Namelessness, Irony, and National Character in Contemporary Canadian Criticism and the Critical Tradition
HTML
PDF

How to Cite

Carter, A. (2003). Namelessness, Irony, and National Character in Contemporary Canadian Criticism and the Critical Tradition. Studies in Canadian Literature / Études En littérature Canadienne, 28(1). Retrieved from https://journals.lib.unb.ca/index.php/SCL/article/view/12779

Abstract

Recent Canadian literary and cultural criticism has emphasized the view that Canadians share no single, definable national identity, other than, perhaps, an awareness of multiplicity and difference and the sense of irony that comes from the recognition of the plural, differential, discursive, and therefore unstable nature of identity itself. Such assertions (proposed particularly in the Canadian context by Linda Hutcheon and Robert Kroetsch) concerning the essentially ironic quality of a particular nation's identity is in fact a longstanding, recurring feature of the discourse of nation. In fact, to assert an ironic identity or an absence of identity may be a very traditional method of aestheticizing a particular nation's character and of privileging this people as the more universal people and the nation of the future.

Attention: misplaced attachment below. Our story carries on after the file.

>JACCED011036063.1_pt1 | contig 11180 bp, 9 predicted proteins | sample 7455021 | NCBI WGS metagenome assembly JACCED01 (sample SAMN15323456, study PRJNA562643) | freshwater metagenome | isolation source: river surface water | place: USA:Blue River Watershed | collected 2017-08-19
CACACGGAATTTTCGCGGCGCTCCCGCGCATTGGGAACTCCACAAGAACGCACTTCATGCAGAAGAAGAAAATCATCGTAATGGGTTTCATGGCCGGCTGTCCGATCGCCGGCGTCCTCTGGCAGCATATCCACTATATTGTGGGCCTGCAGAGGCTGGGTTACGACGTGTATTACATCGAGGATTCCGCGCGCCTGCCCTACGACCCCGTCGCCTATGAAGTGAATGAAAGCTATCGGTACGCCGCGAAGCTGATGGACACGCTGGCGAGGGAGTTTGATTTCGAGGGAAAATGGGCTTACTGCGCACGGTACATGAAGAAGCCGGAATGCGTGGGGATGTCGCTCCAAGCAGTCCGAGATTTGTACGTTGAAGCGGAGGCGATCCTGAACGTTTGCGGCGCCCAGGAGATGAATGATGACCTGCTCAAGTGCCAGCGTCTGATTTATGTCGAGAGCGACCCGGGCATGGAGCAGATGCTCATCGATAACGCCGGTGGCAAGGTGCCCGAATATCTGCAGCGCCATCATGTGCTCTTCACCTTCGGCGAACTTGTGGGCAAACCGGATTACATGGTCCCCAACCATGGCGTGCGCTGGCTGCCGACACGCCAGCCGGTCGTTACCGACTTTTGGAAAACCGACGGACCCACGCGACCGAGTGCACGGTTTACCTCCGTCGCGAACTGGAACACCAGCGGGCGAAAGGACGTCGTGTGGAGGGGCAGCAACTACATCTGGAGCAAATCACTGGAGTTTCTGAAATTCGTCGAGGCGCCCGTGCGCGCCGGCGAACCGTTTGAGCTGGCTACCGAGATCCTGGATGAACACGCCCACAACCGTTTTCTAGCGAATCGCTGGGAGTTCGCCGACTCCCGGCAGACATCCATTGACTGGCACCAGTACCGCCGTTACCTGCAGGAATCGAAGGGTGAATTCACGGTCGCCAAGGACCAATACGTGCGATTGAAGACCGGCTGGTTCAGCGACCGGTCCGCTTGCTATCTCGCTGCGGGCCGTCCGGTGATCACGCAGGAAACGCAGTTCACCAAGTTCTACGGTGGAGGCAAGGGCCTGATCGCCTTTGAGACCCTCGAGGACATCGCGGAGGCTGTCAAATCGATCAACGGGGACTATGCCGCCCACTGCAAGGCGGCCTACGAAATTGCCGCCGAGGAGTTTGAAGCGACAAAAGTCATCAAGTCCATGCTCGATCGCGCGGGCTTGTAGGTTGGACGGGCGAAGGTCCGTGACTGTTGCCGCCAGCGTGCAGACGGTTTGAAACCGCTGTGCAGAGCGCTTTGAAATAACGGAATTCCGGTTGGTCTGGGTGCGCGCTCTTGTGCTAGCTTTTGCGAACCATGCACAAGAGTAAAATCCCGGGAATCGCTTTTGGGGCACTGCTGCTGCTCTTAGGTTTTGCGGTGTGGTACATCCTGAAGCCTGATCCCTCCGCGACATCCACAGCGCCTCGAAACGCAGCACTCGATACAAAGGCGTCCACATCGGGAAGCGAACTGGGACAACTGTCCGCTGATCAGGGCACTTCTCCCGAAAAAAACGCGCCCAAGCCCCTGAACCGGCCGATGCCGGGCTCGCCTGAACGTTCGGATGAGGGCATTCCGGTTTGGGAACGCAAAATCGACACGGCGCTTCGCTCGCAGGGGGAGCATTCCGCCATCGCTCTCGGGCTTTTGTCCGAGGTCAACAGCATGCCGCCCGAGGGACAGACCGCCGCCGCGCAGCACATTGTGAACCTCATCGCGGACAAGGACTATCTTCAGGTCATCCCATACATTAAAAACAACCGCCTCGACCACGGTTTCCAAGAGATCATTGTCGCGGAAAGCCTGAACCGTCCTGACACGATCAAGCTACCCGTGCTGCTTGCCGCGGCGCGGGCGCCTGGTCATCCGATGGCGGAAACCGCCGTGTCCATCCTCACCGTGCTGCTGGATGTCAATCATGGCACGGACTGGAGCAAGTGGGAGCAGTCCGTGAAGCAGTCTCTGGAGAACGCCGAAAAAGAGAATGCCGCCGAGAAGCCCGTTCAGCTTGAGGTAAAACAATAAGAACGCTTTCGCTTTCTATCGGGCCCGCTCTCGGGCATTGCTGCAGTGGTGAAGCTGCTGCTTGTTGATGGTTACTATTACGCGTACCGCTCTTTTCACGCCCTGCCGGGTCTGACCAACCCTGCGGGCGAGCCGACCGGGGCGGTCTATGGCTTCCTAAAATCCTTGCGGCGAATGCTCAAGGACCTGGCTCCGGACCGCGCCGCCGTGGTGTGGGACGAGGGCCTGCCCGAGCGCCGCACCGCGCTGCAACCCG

HTML
PDF

Permissions requests from authors to reprint their work in books or collections authored or edited by the author are granted gratis, with a requirement that acknowledgement of first publication in Studies in Canadian Literature is included in the publication.   Permission requests from external sources are charged a fee at the discretion of Studies in Canadian Literature;  50% of this fee is given to the author.